Clockwise from top left: Ralph the actor, Ned the camp cook, Cande the babysitter, and Mark the activist.
Letter from the Editor — Spring 2018
Leave it to a teenager, from the generation that has grown up knowing that being equal does not mean being the same. That generation has come together recently as one, to fight the legislators who refuse to do anything to stop gun violence less they lose their NRA funding.
In this issue of Alice, the Male Issue, we invited contributions from men and women and we have a series of stories that build on one another to support and reveal the mission of this next generation. We look at #MeToo as an inspiring movement, urging us all to step up and speak out when we see someone mistreated. We have contributions that address equality, in the workplace and out, and consider the steps that still need to be taken to break the glass ceiling, find our place of power, and once we have— manage it. Finally, we have pieces about the choices we make to live our lives in peace. When surrounded by bigotry or ignorance, what we do to find common ground and create the change we want to see in our communities.
As the teens from Florida’s Marjory Stoneman Douglas school create awareness about their power and determination to change current gun laws, as the #MeToo movement encourages everyone to speak their truth about sexual harassment and misconduct, as we find our courage and strength to break the old-school patriarchal traditions in society, we are entering an age when we are banding together, blurring the lines between male and female, and creating real change.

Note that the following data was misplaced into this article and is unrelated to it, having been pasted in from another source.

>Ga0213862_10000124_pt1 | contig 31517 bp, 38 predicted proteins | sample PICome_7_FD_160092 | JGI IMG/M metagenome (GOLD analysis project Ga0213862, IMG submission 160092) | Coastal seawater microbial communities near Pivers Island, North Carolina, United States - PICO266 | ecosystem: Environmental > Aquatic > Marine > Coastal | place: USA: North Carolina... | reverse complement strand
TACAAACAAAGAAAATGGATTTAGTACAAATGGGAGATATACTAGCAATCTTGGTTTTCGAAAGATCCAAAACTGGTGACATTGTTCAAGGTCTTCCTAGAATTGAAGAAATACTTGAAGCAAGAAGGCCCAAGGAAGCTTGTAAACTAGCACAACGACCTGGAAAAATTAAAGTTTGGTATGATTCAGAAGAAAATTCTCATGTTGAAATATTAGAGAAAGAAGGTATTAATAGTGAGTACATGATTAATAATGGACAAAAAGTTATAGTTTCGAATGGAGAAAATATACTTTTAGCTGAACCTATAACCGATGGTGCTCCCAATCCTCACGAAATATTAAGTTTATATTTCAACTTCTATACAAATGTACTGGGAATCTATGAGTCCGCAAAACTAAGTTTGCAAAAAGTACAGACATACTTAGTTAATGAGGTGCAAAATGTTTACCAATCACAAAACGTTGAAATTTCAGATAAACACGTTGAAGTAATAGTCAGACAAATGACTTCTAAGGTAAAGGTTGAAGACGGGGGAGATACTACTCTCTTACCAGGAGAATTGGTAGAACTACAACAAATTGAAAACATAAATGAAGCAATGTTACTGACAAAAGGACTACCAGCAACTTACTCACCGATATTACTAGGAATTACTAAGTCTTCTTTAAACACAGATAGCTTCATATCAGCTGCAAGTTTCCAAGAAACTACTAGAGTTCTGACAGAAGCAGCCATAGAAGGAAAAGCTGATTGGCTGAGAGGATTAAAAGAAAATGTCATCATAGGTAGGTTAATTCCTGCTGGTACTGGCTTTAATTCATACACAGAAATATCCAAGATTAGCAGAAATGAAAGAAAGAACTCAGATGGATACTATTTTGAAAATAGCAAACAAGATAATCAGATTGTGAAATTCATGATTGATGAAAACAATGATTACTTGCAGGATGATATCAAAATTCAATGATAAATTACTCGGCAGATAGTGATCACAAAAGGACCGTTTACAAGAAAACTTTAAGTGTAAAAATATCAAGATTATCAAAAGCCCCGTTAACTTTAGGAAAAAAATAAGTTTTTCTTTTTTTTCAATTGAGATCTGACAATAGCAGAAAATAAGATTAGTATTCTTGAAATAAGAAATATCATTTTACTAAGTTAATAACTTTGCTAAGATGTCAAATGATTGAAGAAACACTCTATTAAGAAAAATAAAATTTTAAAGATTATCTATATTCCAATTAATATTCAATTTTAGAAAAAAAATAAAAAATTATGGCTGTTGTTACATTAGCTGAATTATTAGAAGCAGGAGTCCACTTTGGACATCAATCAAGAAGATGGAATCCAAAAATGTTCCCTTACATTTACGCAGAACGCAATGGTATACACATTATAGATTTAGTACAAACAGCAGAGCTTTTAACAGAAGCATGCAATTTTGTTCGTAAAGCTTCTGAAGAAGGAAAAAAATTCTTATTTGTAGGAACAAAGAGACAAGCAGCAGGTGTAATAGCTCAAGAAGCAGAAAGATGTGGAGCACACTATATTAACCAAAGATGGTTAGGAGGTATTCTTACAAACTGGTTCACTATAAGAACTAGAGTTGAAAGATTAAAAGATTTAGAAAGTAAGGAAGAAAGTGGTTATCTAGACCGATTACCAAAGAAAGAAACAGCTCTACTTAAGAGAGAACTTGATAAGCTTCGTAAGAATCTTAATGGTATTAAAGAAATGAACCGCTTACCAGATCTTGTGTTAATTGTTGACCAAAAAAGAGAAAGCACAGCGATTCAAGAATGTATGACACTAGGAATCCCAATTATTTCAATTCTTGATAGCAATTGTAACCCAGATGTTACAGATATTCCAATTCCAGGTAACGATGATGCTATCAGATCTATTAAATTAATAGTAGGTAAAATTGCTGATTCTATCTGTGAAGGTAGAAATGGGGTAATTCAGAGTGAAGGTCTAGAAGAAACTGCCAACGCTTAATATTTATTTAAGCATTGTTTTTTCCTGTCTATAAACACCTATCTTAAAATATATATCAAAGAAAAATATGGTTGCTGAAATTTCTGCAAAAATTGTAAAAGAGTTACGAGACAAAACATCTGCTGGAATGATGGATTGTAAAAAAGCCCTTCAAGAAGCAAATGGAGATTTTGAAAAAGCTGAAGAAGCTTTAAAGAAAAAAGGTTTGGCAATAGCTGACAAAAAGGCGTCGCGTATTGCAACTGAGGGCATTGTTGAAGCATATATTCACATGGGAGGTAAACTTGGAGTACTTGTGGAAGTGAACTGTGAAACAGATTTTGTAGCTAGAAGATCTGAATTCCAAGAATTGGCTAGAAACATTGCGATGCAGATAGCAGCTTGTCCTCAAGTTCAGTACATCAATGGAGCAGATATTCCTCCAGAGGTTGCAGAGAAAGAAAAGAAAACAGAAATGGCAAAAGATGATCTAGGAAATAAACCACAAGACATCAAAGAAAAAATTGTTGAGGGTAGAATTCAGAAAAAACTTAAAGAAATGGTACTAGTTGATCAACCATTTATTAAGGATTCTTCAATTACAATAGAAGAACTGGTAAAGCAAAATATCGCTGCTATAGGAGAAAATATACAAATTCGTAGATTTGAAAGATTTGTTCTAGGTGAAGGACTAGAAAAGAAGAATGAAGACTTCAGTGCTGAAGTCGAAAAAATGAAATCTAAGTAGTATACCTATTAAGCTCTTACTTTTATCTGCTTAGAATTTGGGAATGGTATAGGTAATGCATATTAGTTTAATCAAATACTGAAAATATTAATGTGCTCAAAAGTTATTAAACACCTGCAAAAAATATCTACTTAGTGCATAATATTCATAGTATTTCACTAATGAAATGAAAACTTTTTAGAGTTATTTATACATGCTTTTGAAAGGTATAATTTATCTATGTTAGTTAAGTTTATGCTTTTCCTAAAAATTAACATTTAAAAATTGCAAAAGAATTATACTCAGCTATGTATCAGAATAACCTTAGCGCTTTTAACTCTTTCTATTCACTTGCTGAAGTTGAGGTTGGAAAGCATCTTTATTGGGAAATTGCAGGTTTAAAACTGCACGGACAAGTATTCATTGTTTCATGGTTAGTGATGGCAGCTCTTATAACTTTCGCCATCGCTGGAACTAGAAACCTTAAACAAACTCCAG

The Millenial generation refused to conform, and this next generation (not yet named), is pushing that agenda forward. They seem to understand the best way to change perceptions about equality and our roles in the future is to stand together and support each other as we all build a new, progressive society.
XO, Maura Alice
“No wise fish would go anywhere without a porpoise.” -Lewis Carroll, Alice in Wonderland